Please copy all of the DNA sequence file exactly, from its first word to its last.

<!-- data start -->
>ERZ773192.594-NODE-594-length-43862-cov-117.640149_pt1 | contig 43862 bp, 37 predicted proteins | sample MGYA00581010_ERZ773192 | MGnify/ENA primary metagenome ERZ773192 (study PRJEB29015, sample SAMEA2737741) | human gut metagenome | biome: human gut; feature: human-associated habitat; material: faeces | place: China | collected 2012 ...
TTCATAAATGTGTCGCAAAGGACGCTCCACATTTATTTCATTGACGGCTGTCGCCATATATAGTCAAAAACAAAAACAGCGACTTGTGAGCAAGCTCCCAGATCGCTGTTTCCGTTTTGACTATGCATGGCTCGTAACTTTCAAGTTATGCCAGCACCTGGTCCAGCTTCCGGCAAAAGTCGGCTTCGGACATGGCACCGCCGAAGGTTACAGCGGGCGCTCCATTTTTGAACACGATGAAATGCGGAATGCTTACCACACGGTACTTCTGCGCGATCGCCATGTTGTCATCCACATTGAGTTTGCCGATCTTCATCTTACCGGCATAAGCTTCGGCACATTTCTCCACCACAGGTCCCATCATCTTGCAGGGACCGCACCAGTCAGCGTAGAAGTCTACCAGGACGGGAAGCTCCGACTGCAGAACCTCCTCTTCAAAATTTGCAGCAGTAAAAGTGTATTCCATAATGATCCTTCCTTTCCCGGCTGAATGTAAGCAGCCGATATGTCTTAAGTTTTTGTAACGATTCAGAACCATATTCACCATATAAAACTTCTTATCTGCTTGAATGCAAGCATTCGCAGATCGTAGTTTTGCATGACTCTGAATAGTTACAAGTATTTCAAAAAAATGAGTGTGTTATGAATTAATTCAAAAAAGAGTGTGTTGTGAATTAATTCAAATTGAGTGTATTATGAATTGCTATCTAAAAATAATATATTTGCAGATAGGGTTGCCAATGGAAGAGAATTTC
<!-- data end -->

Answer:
>ERZ773192.594-NODE-594-length-43862-cov-117.640149_pt1 | contig 43862 bp, 37 predicted proteins | sample MGYA00581010_ERZ773192 | MGnify/ENA primary metagenome ERZ773192 (study PRJEB29015, sample SAMEA2737741) | human gut metagenome | biome: human gut; feature: human-associated habitat; material: faeces | place: China | collected 2012 ...
TTCATAAATGTGTCGCAAAGGACGCTCCACATTTATTTCATTGACGGCTGTCGCCATATATAGTCAAAAACAAAAACAGCGACTTGTGAGCAAGCTCCCAGATCGCTGTTTCCGTTTTGACTATGCATGGCTCGTAACTTTCAAGTTATGCCAGCACCTGGTCCAGCTTCCGGCAAAAGTCGGCTTCGGACATGGCACCGCCGAAGGTTACAGCGGGCGCTCCATTTTTGAACACGATGAAATGCGGAATGCTTACCACACGGTACTTCTGCGCGATCGCCATGTTGTCATCCACATTGAGTTTGCCGATCTTCATCTTACCGGCATAAGCTTCGGCACATTTCTCCACCACAGGTCCCATCATCTTGCAGGGACCGCACCAGTCAGCGTAGAAGTCTACCAGGACGGGAAGCTCCGACTGCAGAACCTCCTCTTCAAAATTTGCAGCAGTAAAAGTGTATTCCATAATGATCCTTCCTTTCCCGGCTGAATGTAAGCAGCCGATATGTCTTAAGTTTTTGTAACGATTCAGAACCATATTCACCATATAAAACTTCTTATCTGCTTGAATGCAAGCATTCGCAGATCGTAGTTTTGCATGACTCTGAATAGTTACAAGTATTTCAAAAAAATGAGTGTGTTATGAATTAATTCAAAAAAGAGTGTGTTGTGAATTAATTCAAATTGAGTGTATTATGAATTGCTATCTAAAAATAATATATTTGCAGATAGGGTTGCCAATGGAAGAGAATTTC